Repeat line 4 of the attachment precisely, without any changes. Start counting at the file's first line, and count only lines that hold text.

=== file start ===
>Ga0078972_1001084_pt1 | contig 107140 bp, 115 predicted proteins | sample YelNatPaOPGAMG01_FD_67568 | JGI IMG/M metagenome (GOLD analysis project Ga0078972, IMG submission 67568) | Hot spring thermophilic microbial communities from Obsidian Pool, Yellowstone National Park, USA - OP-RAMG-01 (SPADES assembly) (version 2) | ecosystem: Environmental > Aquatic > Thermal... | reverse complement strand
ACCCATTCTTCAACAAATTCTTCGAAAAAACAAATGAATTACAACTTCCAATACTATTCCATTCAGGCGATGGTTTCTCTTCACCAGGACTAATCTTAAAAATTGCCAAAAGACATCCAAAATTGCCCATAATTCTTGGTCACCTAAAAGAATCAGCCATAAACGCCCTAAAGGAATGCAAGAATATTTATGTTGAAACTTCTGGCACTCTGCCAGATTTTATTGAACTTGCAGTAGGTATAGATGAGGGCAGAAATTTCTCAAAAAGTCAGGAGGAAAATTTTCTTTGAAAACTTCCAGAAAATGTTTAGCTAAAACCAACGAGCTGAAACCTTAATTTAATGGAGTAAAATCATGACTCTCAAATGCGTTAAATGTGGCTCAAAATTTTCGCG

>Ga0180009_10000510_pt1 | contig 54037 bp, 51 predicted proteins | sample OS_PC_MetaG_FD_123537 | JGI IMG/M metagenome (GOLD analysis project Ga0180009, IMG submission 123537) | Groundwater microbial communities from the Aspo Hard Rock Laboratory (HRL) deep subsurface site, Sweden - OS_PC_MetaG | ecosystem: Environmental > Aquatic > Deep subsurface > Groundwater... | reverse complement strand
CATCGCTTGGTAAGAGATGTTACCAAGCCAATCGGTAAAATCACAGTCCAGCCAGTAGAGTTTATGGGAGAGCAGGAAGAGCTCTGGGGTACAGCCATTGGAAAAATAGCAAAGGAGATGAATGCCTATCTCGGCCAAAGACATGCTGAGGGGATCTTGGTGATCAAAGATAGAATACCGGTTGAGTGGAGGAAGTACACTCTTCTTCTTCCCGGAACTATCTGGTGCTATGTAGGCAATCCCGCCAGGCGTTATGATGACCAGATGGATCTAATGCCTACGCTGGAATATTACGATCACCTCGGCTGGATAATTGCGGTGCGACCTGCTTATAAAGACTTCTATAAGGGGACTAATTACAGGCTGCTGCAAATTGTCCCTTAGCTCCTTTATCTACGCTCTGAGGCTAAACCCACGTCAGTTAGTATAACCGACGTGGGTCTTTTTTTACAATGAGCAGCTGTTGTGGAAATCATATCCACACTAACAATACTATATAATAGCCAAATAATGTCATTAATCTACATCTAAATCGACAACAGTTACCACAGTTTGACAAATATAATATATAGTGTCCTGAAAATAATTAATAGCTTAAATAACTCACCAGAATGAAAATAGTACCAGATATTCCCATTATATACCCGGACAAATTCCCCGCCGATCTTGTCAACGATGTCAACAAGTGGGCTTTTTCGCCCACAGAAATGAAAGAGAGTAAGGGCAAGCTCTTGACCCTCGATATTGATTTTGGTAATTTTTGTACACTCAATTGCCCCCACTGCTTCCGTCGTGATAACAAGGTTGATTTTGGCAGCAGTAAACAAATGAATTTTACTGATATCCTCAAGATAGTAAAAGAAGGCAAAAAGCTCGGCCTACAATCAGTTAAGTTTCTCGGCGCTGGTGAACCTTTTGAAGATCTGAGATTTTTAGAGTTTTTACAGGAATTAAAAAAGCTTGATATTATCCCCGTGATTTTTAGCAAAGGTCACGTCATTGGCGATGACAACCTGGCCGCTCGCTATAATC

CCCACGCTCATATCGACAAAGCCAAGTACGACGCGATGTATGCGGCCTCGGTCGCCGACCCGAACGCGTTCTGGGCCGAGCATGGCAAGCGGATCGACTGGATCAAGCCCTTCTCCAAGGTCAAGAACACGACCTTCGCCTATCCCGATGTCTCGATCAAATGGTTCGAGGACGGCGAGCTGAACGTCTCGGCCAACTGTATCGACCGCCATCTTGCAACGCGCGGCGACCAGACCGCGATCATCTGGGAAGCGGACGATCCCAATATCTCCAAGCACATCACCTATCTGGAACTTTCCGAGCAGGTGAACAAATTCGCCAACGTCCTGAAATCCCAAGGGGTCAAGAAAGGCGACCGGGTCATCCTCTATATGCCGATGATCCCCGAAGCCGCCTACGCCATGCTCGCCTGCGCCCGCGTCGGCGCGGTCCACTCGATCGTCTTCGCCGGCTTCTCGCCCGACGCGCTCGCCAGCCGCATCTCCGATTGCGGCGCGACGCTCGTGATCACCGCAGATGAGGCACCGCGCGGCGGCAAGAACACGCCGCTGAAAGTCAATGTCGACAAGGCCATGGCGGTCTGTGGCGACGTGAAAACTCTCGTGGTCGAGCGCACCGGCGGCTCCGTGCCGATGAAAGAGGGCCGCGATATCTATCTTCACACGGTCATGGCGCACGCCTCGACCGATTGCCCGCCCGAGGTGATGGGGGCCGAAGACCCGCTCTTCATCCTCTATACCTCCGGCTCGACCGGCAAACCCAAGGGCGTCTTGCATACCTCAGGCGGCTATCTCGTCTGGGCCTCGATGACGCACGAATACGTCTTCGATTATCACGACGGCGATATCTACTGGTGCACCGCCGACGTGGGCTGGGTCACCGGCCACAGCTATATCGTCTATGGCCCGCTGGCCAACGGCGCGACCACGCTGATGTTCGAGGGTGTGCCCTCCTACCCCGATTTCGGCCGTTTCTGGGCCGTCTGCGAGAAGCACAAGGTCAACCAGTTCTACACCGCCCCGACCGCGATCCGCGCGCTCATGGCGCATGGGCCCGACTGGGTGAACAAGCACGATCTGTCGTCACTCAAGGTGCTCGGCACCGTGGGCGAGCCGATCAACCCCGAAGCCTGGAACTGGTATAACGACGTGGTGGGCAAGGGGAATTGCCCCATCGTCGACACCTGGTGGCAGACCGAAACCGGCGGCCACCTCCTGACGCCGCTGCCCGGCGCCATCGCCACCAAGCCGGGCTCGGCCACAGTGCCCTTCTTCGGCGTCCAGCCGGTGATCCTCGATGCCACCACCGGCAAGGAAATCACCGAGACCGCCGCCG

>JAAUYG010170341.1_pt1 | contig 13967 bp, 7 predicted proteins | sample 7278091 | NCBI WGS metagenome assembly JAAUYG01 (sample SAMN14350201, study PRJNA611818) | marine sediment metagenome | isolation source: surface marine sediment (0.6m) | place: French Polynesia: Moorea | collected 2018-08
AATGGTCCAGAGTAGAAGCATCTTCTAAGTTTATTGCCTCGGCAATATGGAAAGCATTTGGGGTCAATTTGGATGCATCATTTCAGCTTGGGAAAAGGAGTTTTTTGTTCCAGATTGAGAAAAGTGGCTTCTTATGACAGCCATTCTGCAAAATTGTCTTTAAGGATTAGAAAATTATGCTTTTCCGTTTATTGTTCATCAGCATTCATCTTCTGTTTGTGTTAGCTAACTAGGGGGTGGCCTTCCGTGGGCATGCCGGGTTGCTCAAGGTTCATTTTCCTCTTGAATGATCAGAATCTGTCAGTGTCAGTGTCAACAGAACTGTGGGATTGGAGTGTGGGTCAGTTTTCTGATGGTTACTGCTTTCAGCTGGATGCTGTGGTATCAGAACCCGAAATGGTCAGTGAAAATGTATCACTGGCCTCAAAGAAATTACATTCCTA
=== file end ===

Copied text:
CATCGCTTGGTAAGAGATGTTACCAAGCCAATCGGTAAAATCACAGTCCAGCCAGTAGAGTTTATGGGAGAGCAGGAAGAGCTCTGGGGTACAGCCATTGGAAAAATAGCAAAGGAGATGAATGCCTATCTCGGCCAAAGACATGCTGAGGGGATCTTGGTGATCAAAGATAGAATACCGGTTGAGTGGAGGAAGTACACTCTTCTTCTTCCCGGAACTATCTGGTGCTATGTAGGCAATCCCGCCAGGCGTTATGATGACCAGATGGATCTAATGCCTACGCTGGAATATTACGATCACCTCGGCTGGATAATTGCGGTGCGACCTGCTTATAAAGACTTCTATAAGGGGACTAATTACAGGCTGCTGCAAATTGTCCCTTAGCTCCTTTATCTACGCTCTGAGGCTAAACCCACGTCAGTTAGTATAACCGACGTGGGTCTTTTTTTACAATGAGCAGCTGTTGTGGAAATCATATCCACACTAACAATACTATATAATAGCCAAATAATGTCATTAATCTACATCTAAATCGACAACAGTTACCACAGTTTGACAAATATAATATATAGTGTCCTGAAAATAATTAATAGCTTAAATAACTCACCAGAATGAAAATAGTACCAGATATTCCCATTATATACCCGGACAAATTCCCCGCCGATCTTGTCAACGATGTCAACAAGTGGGCTTTTTCGCCCACAGAAATGAAAGAGAGTAAGGGCAAGCTCTTGACCCTCGATATTGATTTTGGTAATTTTTGTACACTCAATTGCCCCCACTGCTTCCGTCGTGATAACAAGGTTGATTTTGGCAGCAGTAAACAAATGAATTTTACTGATATCCTCAAGATAGTAAAAGAAGGCAAAAAGCTCGGCCTACAATCAGTTAAGTTTCTCGGCGCTGGTGAACCTTTTGAAGATCTGAGATTTTTAGAGTTTTTACAGGAATTAAAAAAGCTTGATATTATCCCCGTGATTTTTAGCAAAGGTCACGTCATTGGCGATGACAACCTGGCCGCTCGCTATAATC